Keeping father time at bay: but why would we want to live to 180? Illustration: Nate Kitch/Observer
De Grey, a serious scientist, considers life extension a health issue, which is perhaps the field’s most convincing argument. Gerontologists are not hoping to end death, he says. Instead, “We’re interested in people not getting sick when they get old.” No matter how much society rails against the concept of immortality, nobody really wants to suffer through Alzheimer’s, or suddenly fall foul of cardiovascular disease. Gerontology is the act of developing treatments for age-related diseases, de Grey argues – of reducing the causes of death, not death itself. “The benefits of living longer are not the point,” he says. “The benefits are not having Alzheimer’s disease.” For de Grey, indefinite life is a by-product, not a goal.
Are we anywhere near to a breakthrough? So far, research has produced modest yields. Gerontologists speak prophetically of potential, but most warn a significant human development remains somewhere far off in the distance – almost in sight but not quite. Richard Hodes, the director of the National Institute of Aging, a US government agency, told me that, though research in animals has led to “dramatic increases in lifespan”, some of them multi-fold, “There has been far less quantitative effect as those models have moved towards mammalian species.” The biologist Laura Deming, who in 2011 established the Longevity Fund, a venture capital firm that supports “high-potential longevity companies”, told me that startups continue to successfully root out biological markers of ageing – inefficient cells, mitochondrial decline – but that, in humans, “We really don’t know right now what will work and what won’t.”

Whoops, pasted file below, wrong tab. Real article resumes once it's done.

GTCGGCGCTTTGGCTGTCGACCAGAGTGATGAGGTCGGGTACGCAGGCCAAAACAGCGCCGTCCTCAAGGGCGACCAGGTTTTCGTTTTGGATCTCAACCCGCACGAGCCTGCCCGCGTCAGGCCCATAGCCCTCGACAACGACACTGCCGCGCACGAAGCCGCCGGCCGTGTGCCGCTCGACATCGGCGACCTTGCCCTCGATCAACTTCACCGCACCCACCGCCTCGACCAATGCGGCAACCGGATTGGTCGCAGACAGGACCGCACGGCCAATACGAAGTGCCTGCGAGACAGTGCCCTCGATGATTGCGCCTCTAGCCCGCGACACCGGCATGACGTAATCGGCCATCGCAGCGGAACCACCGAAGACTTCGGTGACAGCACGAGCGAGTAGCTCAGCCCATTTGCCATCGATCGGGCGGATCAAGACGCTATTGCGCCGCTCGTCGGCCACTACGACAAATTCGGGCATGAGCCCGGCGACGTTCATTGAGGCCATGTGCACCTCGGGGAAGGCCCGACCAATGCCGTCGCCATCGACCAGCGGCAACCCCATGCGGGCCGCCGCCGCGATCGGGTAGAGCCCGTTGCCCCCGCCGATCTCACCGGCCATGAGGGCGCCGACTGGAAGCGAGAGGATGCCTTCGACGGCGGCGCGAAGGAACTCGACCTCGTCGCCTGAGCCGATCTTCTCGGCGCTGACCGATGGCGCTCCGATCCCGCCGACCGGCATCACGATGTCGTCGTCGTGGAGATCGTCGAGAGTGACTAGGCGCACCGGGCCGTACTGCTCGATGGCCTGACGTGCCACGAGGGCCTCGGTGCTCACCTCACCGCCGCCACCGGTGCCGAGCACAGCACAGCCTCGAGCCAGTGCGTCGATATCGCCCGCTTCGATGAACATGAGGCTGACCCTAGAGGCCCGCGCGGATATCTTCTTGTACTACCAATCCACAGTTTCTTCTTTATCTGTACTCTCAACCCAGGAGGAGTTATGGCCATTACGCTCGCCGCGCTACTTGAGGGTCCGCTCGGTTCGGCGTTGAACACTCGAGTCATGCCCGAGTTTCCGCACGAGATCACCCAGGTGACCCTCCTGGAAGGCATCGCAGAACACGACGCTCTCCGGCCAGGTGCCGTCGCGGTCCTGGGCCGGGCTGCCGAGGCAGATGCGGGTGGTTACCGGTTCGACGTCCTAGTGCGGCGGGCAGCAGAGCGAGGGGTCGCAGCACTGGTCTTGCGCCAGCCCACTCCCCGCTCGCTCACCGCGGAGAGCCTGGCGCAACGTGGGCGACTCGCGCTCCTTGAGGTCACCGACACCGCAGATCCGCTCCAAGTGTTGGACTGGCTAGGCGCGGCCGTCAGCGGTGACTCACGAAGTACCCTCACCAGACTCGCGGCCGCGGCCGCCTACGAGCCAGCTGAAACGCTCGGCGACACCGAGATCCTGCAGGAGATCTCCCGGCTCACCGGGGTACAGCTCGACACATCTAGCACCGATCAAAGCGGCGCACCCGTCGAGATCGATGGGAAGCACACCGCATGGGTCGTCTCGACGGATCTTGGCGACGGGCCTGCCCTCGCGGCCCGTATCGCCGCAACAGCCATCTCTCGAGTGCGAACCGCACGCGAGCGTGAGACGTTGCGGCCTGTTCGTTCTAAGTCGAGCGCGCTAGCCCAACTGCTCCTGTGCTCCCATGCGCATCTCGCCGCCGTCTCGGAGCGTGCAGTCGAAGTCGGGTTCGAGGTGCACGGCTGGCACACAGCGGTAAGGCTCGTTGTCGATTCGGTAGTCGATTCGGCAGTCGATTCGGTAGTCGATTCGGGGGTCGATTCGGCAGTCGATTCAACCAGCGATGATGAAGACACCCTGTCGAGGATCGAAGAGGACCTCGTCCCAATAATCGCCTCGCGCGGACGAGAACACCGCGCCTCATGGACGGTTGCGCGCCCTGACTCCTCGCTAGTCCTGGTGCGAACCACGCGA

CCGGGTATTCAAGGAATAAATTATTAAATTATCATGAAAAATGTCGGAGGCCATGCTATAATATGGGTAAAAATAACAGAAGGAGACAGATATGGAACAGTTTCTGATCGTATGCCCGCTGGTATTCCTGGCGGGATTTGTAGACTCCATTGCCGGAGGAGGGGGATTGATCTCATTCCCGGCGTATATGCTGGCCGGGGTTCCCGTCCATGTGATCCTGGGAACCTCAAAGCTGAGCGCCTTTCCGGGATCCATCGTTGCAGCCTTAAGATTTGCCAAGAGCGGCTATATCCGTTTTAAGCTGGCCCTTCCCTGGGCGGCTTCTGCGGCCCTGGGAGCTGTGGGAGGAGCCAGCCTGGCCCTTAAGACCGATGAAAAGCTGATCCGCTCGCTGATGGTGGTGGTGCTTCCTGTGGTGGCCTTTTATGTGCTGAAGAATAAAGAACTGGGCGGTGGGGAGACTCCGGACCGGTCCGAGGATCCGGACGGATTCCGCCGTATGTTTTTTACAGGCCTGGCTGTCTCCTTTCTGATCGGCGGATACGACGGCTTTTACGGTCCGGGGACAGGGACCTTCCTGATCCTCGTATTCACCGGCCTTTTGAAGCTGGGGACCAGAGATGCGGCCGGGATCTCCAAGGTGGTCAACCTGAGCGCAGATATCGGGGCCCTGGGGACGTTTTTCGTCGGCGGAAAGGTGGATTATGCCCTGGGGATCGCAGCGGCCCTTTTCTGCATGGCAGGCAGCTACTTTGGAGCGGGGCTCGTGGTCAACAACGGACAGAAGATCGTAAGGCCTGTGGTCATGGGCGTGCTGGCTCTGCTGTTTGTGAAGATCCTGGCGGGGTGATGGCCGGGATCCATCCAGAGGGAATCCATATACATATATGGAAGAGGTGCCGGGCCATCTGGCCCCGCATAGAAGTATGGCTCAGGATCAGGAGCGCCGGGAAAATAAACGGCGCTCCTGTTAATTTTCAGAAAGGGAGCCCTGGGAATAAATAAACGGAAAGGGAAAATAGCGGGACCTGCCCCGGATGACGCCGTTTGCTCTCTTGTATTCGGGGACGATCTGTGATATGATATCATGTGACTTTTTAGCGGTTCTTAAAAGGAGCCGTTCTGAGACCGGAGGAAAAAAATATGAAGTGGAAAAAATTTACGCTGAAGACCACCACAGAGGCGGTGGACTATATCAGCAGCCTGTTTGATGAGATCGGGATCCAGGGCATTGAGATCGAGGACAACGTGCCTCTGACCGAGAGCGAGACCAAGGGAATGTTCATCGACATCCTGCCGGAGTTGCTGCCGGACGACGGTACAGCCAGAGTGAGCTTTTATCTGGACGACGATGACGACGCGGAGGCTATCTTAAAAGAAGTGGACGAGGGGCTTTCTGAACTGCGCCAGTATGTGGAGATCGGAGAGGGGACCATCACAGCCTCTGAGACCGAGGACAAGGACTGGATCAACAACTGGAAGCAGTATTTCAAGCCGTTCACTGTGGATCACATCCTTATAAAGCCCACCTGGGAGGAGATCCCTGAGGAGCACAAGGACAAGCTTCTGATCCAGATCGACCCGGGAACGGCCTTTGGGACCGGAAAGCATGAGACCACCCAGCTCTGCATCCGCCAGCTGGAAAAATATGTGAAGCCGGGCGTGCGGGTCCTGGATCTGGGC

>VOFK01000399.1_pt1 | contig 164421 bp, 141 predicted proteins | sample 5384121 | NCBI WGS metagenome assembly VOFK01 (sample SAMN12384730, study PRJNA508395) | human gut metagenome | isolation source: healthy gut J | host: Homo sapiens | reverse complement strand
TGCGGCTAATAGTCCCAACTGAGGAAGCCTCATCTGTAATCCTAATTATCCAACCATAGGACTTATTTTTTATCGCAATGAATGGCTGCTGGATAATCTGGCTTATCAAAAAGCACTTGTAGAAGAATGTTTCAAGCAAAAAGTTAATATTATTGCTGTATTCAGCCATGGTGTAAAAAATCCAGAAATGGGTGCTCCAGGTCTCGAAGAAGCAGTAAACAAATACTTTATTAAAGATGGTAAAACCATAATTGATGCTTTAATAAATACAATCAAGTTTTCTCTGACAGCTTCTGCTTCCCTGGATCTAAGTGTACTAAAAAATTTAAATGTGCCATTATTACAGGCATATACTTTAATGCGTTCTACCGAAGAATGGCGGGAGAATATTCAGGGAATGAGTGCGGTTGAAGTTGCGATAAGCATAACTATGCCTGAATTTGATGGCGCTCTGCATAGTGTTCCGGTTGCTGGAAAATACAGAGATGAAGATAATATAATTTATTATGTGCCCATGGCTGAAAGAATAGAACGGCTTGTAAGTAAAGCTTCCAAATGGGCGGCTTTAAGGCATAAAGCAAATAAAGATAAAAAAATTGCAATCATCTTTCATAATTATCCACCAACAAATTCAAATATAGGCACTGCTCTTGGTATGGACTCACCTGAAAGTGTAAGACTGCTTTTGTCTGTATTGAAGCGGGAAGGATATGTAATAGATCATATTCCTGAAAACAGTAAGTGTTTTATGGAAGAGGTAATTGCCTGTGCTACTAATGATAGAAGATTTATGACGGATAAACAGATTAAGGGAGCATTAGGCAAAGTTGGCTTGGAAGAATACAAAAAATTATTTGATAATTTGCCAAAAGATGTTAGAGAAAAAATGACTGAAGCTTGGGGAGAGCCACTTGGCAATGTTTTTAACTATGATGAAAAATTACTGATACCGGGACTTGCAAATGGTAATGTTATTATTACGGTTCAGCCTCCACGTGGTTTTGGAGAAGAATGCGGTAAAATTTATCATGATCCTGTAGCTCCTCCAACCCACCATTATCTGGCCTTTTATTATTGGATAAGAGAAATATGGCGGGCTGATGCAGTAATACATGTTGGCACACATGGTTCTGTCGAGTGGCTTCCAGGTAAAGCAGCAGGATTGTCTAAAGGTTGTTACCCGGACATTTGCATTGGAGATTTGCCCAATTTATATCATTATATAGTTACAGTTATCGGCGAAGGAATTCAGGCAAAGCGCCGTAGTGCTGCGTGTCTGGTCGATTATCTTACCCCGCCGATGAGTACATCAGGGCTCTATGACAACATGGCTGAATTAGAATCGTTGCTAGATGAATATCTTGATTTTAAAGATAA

Much of gerontology focuses on identifying types of damage that accumulate with age and developing ways to halt or reverse that accumulation. It has been discovered, for example, that as we grow older, certain cells become ineffective but nevertheless stick around, getting in the way like comatose guests at the end of a house party. Removing those cells have helped mice have longer, healthier lifespans (this is called senescence.) Similar forms of genetic engineering have been successful in other animal models. But to reach the mainstream, gerontologists must convince government agencies to support human adoption, a complicated and long-winded task, given the general view that death is a normal human process. Why play God?
In any case, it is likely that one single longevity strategy alone won’t help us much. Life extensionists enjoy a metaphor: humans are complicated machines, they say, like cars, but mushy. And what happens to a machine if you don’t look after it? It rusts. It splutters and spurts, until it reaches its inevitable conclusion. De Grey considers ageing a “multifaceted problem”. Humans incur many different types of damage. We don’t just rust. We scratch. We dent. Rubbish accumulates in our footwells and grime develops in our engines. We require multiple strategies of repair – constant fine-tuning. What’s the point in removing those senescent cells if that molecular junk continues to build up?